Diet Soda Health Risks: Sweeteners May Cause Weight Gain [STUDY]

By iScienceTimes Staff on July 11, 2013 2:55 PM EDT

diet soda
The risks of diet soda may outweigh the benefits, a new report says. Diet soda drinking may lead to diabetes and weight gain. (Photo: Flickr: mwichary)

Diet soda leads to some of the same health problems as regular soda, says a new report.

Researchers at Purdue University looked at twelve studies from the past five years to look for intersecting patterns. The researchers say they were "shocked" by the findings of their diet soda report, which they published in the journal Trends in Endocrinology and Metabolism.

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"Honestly, I thought that diet soda would be marginally better compared to regular soda in terms of health," said Susan Swithers, a behavioral neuroscientists and the report's author. "But in reality it has a counterintuitive effect."

The report points to the negative effects of diet soda sugar substitutes like Sweet 'N Low or Equal. The report says that "accumulating evidence suggests that frequent consumers of these sugar substitutes (such as aspartame, sucralose, and saccharin) may also be at increased risk of...metabolic syndrome, Type 2 diabetes and cardiovascular disease."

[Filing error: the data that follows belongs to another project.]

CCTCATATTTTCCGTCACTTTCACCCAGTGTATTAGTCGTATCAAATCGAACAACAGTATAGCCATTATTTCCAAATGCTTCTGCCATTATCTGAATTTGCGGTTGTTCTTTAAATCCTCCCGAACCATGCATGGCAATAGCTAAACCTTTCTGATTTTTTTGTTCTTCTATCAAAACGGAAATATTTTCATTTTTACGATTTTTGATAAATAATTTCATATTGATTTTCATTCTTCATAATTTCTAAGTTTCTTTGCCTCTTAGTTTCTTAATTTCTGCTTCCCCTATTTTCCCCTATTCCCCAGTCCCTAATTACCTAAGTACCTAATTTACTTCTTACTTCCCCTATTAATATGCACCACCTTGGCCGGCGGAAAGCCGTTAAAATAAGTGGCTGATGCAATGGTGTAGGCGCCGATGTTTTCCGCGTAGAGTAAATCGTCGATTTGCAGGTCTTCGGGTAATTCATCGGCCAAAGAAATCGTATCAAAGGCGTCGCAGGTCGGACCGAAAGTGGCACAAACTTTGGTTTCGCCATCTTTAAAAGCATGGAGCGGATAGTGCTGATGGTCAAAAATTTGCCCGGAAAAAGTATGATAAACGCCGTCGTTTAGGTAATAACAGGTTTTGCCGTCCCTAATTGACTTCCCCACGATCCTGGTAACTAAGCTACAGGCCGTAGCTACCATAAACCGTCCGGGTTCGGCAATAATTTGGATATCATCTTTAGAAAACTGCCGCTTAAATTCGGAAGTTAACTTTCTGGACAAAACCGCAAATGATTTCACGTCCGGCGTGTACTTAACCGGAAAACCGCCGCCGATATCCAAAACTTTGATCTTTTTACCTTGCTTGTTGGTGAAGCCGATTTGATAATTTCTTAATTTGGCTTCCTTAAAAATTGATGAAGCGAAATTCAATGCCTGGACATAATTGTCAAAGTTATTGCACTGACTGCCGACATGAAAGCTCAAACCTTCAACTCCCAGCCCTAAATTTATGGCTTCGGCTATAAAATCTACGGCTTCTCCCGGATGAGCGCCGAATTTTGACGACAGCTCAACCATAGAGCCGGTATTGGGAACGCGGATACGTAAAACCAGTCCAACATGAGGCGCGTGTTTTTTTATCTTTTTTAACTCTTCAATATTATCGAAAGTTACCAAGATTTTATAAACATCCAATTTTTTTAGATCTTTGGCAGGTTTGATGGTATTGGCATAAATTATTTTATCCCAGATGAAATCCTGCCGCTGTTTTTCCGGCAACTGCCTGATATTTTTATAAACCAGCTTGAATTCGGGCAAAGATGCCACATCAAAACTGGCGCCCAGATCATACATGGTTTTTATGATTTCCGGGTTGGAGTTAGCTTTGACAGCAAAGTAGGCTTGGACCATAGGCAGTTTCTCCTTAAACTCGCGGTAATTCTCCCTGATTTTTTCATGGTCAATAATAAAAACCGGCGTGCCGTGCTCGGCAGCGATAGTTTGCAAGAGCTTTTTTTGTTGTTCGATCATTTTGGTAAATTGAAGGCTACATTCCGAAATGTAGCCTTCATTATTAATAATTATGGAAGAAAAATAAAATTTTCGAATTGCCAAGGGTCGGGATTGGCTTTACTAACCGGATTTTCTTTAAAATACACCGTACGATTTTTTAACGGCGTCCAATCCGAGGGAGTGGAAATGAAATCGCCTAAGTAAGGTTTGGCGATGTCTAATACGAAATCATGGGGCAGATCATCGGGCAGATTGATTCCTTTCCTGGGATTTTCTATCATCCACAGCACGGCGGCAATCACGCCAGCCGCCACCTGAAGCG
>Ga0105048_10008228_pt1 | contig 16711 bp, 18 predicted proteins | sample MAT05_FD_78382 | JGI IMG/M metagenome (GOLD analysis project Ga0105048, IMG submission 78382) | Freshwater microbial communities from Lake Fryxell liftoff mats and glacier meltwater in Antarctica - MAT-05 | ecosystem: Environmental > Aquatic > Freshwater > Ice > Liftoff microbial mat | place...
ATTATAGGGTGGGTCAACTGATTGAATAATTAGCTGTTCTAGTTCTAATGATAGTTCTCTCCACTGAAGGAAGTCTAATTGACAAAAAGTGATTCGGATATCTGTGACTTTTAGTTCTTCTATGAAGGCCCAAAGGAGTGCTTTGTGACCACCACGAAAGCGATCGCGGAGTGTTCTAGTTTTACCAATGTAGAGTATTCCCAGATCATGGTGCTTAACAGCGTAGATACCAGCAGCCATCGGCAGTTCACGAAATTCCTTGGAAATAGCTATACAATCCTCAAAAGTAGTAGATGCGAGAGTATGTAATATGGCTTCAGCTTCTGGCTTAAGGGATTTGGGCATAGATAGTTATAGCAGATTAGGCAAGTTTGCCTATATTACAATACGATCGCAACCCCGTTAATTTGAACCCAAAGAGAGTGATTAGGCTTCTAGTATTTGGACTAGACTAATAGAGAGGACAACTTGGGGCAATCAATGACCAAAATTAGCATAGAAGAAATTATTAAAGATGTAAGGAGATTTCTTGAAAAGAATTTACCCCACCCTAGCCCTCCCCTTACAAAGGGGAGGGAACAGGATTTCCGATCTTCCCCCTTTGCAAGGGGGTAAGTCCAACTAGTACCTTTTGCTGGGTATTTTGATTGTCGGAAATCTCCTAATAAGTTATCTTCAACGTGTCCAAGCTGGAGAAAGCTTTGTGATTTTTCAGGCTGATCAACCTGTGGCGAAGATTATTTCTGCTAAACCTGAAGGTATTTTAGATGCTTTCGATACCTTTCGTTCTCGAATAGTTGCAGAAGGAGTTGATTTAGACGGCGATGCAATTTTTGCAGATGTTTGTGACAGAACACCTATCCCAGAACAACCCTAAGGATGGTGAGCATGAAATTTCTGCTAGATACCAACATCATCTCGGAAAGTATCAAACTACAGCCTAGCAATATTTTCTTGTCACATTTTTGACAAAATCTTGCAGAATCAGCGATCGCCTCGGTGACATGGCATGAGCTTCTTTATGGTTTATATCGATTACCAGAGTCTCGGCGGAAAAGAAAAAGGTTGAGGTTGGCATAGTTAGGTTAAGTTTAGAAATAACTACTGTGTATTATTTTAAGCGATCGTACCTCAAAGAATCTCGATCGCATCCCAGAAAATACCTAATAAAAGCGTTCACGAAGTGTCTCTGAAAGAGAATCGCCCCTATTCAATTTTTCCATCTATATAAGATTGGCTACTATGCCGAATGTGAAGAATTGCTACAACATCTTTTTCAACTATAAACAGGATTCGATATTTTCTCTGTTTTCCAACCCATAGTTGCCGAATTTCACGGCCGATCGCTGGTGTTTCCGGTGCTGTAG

The trouble with diet soda and artificial sweeteners, the report says, is that it tricks the body, and not in a good way. By routinely ingesting fake sugar, the body doesn't know what to do when real sugar is consumed. It's like the boy who cried wolf, Swithers explains.   

"You've messed up the whole system, so when you consume real sugar, your body doesn't know if it should try to process it because it's been tricked by the fake sugar so many times," Swithers said.

Drops in blood sugar can also occur from drinking diet soda, which lowers insulin in the blood triggering food and sugar cravings -- negating the benefits of diet soda in the first place.  

Another problem caused by diet soda with artificial sweeteners is the "cognitive distortions" they can create. People may think they can consume more calories elsewhere because they've "saved" themselves from 200 calories by drinking diet soda instead of regular soda. This could lead to an overindulgence in calories.

The American Beverage Association, unsurprisingly, dismissed the report.

"We've gotten to a place where it is normal to drink diet soda because people have the false impression that it is healthier than indulging in a regular soda," says Swithers. "But research is now very clear that we need to also be mindful of how much fake sugar they are consuming."

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